Considering the relatively small advantages, especially for female landless laborers, associated with living in close spatial proximity to sisters, it may have made sense for women to have pursued a strategy of social selectivity or even of hypergamy. The tipping point in the trade-off between staying and leaving [23] could have quickly reached in the socioeconomic conditions of the Krummhörn region, because a woman’s sacrifice of proximity to her natal family could have relatively small compared to the benefits associated with having access to the resources of an economically well-established kin group in a more distant location. Although these considerations might be of speculative nature, they fit well with the “patrilineal bias” in grandmaternal investment described by Pashos [22] for an agrarian Greek population.

While certain questions remain open, we believe we can draw some general conclusions from our study. Our findings indicate that there were mortality differentials among reproductive women, and that those differentials were connected to the composition of the kin network. More specifically, our study found that the naïve assumption that a woman’s natal kin represented a source of support and that her in-law kin represented a source of competition falls short for four main reasons. First, there may have been resource competition among the offspring of a family that was conditional on the family’s resource situation. Second, both natal and in-law-kin had a common interest in the descendants of the marriage. This might be the reason why a woman could, despite the structural in-law conflict, develop a close emotional relationship with her in-law kin [61]. Third, a socioeconomically well-established in-law family might have provided a woman with more opportunities in life, and ultimately with more reproductive fitness, than a more cooperative, but weaker natal kin group. Fourth, the practice of concentrating property and social influence through consanguineous marriage might have neutralized in-law conflict strategies, thereby turning potential rivals into welcomed allies.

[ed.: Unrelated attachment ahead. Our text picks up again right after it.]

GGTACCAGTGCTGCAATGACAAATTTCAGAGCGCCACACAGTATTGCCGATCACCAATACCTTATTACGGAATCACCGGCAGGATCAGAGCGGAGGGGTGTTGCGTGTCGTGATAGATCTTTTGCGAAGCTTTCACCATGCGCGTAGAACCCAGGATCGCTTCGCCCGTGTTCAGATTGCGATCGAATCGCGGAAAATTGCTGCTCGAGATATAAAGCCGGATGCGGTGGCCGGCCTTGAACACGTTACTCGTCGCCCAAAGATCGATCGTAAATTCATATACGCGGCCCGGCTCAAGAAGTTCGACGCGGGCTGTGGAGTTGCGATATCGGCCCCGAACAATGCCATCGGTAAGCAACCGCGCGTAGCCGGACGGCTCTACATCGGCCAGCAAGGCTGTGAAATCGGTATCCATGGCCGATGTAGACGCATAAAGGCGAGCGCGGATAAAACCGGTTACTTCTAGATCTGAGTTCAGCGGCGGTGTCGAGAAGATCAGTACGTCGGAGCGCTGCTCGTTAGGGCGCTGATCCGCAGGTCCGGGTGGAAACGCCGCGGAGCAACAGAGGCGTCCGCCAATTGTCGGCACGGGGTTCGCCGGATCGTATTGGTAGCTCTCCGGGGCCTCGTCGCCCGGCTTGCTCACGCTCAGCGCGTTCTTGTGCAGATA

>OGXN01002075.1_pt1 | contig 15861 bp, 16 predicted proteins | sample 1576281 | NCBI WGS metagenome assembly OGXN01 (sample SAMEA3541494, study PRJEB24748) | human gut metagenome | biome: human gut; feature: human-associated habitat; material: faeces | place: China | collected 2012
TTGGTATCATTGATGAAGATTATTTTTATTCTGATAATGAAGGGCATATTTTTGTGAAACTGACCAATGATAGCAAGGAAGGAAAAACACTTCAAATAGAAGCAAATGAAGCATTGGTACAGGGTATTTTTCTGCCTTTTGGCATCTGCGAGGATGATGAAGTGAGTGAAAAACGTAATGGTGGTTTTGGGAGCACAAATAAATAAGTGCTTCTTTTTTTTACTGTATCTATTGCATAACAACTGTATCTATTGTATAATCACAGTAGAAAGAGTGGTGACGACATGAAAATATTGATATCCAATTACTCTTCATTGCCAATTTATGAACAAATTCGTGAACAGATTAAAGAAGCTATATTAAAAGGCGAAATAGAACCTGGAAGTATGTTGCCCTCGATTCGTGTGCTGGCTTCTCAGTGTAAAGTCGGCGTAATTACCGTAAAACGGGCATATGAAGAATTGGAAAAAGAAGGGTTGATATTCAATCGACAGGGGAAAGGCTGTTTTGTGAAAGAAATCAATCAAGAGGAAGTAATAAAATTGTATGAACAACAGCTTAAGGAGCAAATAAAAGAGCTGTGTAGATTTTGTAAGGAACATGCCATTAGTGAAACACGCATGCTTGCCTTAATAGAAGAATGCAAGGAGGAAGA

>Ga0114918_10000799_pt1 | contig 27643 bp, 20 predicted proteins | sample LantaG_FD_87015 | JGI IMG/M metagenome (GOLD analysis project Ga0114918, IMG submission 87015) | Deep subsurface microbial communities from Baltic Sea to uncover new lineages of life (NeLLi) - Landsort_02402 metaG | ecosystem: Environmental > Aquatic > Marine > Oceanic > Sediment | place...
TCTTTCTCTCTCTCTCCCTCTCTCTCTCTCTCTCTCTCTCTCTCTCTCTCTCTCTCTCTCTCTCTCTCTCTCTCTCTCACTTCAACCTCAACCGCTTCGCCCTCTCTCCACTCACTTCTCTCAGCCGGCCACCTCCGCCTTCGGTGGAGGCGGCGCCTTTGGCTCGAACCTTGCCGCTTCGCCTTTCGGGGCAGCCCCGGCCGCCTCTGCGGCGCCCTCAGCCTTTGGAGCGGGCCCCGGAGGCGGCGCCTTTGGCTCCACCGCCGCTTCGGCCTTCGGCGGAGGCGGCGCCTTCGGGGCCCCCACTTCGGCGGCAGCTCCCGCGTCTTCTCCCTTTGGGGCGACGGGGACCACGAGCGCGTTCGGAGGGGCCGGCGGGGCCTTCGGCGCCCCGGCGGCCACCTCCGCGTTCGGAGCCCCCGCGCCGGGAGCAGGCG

Supporting information

S1 Table. Spatial models estimating the effect of the individual natal kin.

Summary of effects is presented in Table 2 in the Result section.


S2 Table. Number of cases for the models presented in S1 Table.


S3 Table. Alive models estimating the effect of the individual natal kin.

Summary of effects is presented in Table 2 in the Result section.


S4 Table. Number of cases for the models presented in S3 Table.


S5 Table. Spatial models estimating the effect of the individual in-law kin.

Summary of effects is presented in Table 3 in the Result section.


S6 Table. Number of cases for the models presented in S5 Table.


S7 Table. Alive models estimating the effect of the individual in-law kin.

Summary of effects is presented in Table 3 in the Result section.


S8 Table. Number of cases for the models presented in S7 Table.


S9 Table. Spatial and alive models estimating the effect of the absolute size of the lineages.

Summary of effects is presented in Table 5 in the result section.


S10 Table. Spatial models estimating the effect of the relative size of the lineages.

Summary of effects is presented in Table 6 in the result section.


S11 Table. Spatial and alive models estimating the interaction between SES and the individual natal kin.


S12 Table. Spatial and alive models estimating the interaction between SES and the individual in-law kin.